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Waardenburg Syndrome: A Report of Two Familial Case Series

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Author(s): Safal Khanal, BOptom | Pragati Gautam, MD | Nabin Paudel, BOptom

Journal: Optometry & Visual Performance
ISSN 2325-3479

Volume: 1;
Issue: 6;
Start page: 213;
Date: 2013;
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Keywords: albinotic fundus | dystopia canthorum | heterochromia iridis | sensorineural deafness | Waardenburg syndrome

ABSTRACT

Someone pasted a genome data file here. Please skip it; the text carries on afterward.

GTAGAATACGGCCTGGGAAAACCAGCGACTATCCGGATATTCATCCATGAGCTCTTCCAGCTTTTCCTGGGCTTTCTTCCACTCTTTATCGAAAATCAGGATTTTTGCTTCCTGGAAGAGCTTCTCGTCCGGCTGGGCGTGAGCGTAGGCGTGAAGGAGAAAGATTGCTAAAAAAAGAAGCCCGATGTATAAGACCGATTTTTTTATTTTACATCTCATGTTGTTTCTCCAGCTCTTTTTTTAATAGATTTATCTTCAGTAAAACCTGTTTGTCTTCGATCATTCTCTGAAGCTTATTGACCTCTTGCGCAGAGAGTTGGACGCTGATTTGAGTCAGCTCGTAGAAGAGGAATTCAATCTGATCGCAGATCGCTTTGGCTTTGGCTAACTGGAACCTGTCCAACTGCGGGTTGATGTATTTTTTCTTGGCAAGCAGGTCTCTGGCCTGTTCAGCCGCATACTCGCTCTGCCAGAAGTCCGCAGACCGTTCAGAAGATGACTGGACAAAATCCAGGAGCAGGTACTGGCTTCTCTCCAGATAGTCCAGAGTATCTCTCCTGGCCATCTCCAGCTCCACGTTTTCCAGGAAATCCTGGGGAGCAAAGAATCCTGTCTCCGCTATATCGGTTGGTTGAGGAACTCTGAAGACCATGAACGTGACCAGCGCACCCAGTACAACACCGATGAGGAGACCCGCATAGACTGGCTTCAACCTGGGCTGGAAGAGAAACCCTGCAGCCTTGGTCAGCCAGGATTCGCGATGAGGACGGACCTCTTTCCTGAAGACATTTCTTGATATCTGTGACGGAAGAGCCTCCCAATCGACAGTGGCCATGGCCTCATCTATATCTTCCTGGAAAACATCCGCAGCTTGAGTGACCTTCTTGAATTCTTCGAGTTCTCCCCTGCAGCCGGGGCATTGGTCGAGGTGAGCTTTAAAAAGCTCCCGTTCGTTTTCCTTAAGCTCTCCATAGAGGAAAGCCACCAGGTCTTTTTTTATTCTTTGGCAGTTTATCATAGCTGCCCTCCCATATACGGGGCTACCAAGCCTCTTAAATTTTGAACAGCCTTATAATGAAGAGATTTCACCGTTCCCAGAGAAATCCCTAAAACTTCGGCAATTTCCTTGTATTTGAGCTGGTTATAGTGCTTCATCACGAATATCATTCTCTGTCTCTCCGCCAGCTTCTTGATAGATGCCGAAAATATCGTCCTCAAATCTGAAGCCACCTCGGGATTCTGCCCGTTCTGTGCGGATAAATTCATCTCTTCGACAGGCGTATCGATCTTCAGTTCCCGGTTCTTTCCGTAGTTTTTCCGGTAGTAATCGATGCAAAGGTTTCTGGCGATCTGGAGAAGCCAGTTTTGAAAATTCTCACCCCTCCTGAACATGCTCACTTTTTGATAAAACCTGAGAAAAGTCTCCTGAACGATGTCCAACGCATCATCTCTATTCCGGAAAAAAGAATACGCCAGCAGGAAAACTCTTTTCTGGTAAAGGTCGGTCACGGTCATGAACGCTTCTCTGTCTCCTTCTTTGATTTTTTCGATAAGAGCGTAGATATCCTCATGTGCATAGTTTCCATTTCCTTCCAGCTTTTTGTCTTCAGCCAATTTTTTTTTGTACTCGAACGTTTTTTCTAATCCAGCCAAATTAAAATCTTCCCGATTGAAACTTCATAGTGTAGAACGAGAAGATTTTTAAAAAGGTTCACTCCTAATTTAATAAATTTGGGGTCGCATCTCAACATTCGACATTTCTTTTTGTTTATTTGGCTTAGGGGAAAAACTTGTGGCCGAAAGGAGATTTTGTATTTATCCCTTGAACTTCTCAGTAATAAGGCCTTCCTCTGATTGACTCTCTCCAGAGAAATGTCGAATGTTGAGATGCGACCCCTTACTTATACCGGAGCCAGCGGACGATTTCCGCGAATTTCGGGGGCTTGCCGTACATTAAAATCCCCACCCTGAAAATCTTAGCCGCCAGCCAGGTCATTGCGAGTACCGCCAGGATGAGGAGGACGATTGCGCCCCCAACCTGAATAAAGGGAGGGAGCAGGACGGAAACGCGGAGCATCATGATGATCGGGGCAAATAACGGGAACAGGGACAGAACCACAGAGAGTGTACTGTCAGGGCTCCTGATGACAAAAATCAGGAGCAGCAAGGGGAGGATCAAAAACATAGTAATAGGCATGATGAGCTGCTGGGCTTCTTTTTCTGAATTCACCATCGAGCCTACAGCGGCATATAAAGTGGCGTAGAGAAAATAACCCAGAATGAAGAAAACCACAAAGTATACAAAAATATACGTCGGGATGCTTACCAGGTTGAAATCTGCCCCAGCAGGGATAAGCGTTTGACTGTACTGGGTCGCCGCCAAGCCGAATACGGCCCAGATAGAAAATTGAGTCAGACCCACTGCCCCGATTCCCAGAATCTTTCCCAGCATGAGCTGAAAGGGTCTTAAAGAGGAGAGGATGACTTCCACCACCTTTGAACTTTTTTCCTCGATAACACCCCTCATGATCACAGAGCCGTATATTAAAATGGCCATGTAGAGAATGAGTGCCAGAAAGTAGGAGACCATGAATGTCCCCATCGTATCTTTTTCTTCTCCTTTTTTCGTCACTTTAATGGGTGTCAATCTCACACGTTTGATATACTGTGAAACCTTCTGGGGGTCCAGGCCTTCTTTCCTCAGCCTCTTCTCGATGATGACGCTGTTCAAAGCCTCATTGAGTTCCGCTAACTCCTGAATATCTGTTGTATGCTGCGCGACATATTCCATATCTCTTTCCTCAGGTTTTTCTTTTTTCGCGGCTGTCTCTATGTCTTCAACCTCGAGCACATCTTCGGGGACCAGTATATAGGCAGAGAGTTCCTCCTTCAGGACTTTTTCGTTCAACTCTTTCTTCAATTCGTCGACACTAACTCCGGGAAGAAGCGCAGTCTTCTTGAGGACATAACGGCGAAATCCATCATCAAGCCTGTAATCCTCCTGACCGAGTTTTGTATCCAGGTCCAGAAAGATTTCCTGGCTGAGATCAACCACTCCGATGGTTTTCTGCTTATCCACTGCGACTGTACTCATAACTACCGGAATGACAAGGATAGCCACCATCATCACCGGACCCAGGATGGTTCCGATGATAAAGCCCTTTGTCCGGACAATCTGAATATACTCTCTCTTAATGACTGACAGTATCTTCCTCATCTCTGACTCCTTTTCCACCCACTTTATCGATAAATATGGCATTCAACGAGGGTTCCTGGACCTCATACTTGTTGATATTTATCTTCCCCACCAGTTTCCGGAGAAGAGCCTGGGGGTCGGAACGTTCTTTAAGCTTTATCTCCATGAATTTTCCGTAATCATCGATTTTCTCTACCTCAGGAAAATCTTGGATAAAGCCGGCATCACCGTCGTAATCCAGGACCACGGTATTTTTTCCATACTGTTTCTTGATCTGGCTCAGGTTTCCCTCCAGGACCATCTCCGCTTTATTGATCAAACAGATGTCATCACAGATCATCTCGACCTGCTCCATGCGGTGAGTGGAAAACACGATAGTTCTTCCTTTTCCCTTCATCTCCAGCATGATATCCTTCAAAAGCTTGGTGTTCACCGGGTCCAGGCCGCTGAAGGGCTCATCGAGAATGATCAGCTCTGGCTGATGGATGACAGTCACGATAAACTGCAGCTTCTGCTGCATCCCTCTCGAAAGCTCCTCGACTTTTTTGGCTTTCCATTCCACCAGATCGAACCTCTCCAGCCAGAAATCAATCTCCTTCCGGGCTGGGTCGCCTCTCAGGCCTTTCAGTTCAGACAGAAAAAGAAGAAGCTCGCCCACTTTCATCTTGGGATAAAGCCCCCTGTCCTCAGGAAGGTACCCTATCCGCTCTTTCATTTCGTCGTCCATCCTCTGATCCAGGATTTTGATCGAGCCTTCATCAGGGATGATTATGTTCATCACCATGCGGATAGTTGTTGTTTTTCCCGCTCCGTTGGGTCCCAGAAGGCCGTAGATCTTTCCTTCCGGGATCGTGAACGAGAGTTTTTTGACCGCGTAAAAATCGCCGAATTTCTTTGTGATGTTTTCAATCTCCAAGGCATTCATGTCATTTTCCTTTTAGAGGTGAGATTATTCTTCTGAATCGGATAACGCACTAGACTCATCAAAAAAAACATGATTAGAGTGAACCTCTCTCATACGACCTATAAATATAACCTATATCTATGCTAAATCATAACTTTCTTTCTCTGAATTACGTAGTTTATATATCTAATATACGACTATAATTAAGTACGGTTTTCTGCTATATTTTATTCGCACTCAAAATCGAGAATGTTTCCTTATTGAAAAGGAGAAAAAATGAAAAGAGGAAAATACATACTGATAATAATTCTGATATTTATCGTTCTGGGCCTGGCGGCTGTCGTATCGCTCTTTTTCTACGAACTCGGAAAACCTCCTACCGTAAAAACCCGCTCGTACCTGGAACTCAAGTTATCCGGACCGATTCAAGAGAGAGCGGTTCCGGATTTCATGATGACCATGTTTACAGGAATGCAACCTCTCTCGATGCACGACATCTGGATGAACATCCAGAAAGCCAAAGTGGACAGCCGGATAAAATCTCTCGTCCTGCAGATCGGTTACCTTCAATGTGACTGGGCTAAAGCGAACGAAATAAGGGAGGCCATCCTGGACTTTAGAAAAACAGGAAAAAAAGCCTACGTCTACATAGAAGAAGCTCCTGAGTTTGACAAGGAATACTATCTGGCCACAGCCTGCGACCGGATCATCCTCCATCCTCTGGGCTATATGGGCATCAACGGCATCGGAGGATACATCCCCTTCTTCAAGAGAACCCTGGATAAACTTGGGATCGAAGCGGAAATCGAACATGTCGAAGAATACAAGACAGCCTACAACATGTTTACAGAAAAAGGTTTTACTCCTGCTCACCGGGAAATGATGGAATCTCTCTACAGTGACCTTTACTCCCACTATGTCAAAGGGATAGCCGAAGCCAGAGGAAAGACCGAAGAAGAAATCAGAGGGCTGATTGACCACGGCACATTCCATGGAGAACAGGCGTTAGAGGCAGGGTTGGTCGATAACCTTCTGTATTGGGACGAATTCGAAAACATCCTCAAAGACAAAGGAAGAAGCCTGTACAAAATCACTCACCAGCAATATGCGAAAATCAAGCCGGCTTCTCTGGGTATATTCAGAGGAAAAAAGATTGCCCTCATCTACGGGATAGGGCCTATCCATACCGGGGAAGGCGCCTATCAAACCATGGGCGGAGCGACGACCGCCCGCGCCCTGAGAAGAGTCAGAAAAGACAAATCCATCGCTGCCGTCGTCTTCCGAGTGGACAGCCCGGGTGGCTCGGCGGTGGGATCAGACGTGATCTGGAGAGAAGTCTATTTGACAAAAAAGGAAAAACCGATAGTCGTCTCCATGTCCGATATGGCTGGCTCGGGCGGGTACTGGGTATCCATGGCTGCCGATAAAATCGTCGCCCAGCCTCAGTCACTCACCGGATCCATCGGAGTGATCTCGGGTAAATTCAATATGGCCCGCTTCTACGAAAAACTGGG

Background: Waardenburg syndrome is a rare autosomally-inherited developmental disorder characterized by sensorineural deafness in association with pigmentary anomalies comprising various ocular features including dystopia canthorum, iris heterochromia, eyebrow flare, and fundus alterations. It is a congenital non-progressive genetic disorder that has been found to result in hearing loss, reduced vision, reduced self esteem, problems related to appearance, and decreased intellectual functioning.Case Reports: We report two familial case series that presented with the characteristic ocular findings and the systemic features of Waardenburg syndrome. The first series comprised a 32-year-old father with his two sons aged nine and six years. Two female siblings, aged 10 and eight years, both with cochlear implants, were included in the second series.Conclusion: Waardenburg syndrome manifests differently with dissimilar genetic penetration even within the same family. Some individuals will require no treatment, while others may need treatment or surgery for other abnormalities. Appropriate measures can be undertaken to negotiate the disabilities resulting from the ocular conditions associated with this syndrome.
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